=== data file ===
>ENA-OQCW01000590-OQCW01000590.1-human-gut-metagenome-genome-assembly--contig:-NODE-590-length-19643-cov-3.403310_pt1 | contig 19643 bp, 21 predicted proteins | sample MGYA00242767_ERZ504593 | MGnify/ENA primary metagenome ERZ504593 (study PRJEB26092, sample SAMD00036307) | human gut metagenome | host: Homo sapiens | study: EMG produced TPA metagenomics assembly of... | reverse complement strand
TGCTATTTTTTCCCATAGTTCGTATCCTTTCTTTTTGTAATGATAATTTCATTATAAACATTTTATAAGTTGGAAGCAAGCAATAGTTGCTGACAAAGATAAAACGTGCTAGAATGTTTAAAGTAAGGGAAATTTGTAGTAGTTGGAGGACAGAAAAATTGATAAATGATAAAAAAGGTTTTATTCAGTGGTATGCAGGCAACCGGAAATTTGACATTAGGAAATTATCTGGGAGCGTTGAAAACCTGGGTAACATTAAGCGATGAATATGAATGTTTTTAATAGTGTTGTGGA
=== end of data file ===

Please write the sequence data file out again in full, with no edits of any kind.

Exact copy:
>ENA-OQCW01000590-OQCW01000590.1-human-gut-metagenome-genome-assembly--contig:-NODE-590-length-19643-cov-3.403310_pt1 | contig 19643 bp, 21 predicted proteins | sample MGYA00242767_ERZ504593 | MGnify/ENA primary metagenome ERZ504593 (study PRJEB26092, sample SAMD00036307) | human gut metagenome | host: Homo sapiens | study: EMG produced TPA metagenomics assembly of... | reverse complement strand
TGCTATTTTTTCCCATAGTTCGTATCCTTTCTTTTTGTAATGATAATTTCATTATAAACATTTTATAAGTTGGAAGCAAGCAATAGTTGCTGACAAAGATAAAACGTGCTAGAATGTTTAAAGTAAGGGAAATTTGTAGTAGTTGGAGGACAGAAAAATTGATAAATGATAAAAAAGGTTTTATTCAGTGGTATGCAGGCAACCGGAAATTTGACATTAGGAAATTATCTGGGAGCGTTGAAAACCTGGGTAACATTAAGCGATGAATATGAATGTTTTTAATAGTGTTGTGGA